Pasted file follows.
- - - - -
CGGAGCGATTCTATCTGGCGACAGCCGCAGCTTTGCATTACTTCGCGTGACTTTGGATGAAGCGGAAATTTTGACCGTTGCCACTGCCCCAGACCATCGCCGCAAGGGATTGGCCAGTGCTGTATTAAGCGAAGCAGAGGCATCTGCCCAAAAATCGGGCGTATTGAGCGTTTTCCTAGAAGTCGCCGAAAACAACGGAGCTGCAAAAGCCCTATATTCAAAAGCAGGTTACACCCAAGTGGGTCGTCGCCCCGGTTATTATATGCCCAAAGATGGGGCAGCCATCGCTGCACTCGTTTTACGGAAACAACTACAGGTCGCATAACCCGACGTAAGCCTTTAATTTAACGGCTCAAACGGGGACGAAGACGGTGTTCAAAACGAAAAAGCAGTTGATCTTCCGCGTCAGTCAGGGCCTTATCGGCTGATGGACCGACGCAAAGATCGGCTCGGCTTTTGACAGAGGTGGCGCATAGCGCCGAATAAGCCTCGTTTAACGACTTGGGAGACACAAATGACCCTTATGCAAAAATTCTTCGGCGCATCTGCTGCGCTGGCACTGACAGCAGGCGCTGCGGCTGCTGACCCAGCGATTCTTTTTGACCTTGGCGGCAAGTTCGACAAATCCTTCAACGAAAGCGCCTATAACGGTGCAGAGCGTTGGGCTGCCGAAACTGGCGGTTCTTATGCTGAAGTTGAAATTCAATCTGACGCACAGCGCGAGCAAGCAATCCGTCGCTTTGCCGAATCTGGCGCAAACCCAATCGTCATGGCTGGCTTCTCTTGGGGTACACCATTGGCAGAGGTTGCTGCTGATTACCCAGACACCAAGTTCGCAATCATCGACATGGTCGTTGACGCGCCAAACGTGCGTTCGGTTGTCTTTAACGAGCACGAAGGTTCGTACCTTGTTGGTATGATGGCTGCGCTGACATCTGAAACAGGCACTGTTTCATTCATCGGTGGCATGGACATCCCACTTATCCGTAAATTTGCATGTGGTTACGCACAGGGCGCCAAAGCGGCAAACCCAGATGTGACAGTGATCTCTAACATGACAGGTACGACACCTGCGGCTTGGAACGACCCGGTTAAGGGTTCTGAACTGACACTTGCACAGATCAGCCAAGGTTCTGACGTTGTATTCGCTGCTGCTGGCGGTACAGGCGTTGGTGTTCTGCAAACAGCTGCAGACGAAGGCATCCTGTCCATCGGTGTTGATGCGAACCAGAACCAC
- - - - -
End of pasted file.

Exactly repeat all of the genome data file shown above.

CGGAGCGATTCTATCTGGCGACAGCCGCAGCTTTGCATTACTTCGCGTGACTTTGGATGAAGCGGAAATTTTGACCGTTGCCACTGCCCCAGACCATCGCCGCAAGGGATTGGCCAGTGCTGTATTAAGCGAAGCAGAGGCATCTGCCCAAAAATCGGGCGTATTGAGCGTTTTCCTAGAAGTCGCCGAAAACAACGGAGCTGCAAAAGCCCTATATTCAAAAGCAGGTTACACCCAAGTGGGTCGTCGCCCCGGTTATTATATGCCCAAAGATGGGGCAGCCATCGCTGCACTCGTTTTACGGAAACAACTACAGGTCGCATAACCCGACGTAAGCCTTTAATTTAACGGCTCAAACGGGGACGAAGACGGTGTTCAAAACGAAAAAGCAGTTGATCTTCCGCGTCAGTCAGGGCCTTATCGGCTGATGGACCGACGCAAAGATCGGCTCGGCTTTTGACAGAGGTGGCGCATAGCGCCGAATAAGCCTCGTTTAACGACTTGGGAGACACAAATGACCCTTATGCAAAAATTCTTCGGCGCATCTGCTGCGCTGGCACTGACAGCAGGCGCTGCGGCTGCTGACCCAGCGATTCTTTTTGACCTTGGCGGCAAGTTCGACAAATCCTTCAACGAAAGCGCCTATAACGGTGCAGAGCGTTGGGCTGCCGAAACTGGCGGTTCTTATGCTGAAGTTGAAATTCAATCTGACGCACAGCGCGAGCAAGCAATCCGTCGCTTTGCCGAATCTGGCGCAAACCCAATCGTCATGGCTGGCTTCTCTTGGGGTACACCATTGGCAGAGGTTGCTGCTGATTACCCAGACACCAAGTTCGCAATCATCGACATGGTCGTTGACGCGCCAAACGTGCGTTCGGTTGTCTTTAACGAGCACGAAGGTTCGTACCTTGTTGGTATGATGGCTGCGCTGACATCTGAAACAGGCACTGTTTCATTCATCGGTGGCATGGACATCCCACTTATCCGTAAATTTGCATGTGGTTACGCACAGGGCGCCAAAGCGGCAAACCCAGATGTGACAGTGATCTCTAACATGACAGGTACGACACCTGCGGCTTGGAACGACCCGGTTAAGGGTTCTGAACTGACACTTGCACAGATCAGCCAAGGTTCTGACGTTGTATTCGCTGCTGCTGGCGGTACAGGCGTTGGTGTTCTGCAAACAGCTGCAGACGAAGGCATCCTGTCCATCGGTGTTGATGCGAACCAGAACCAC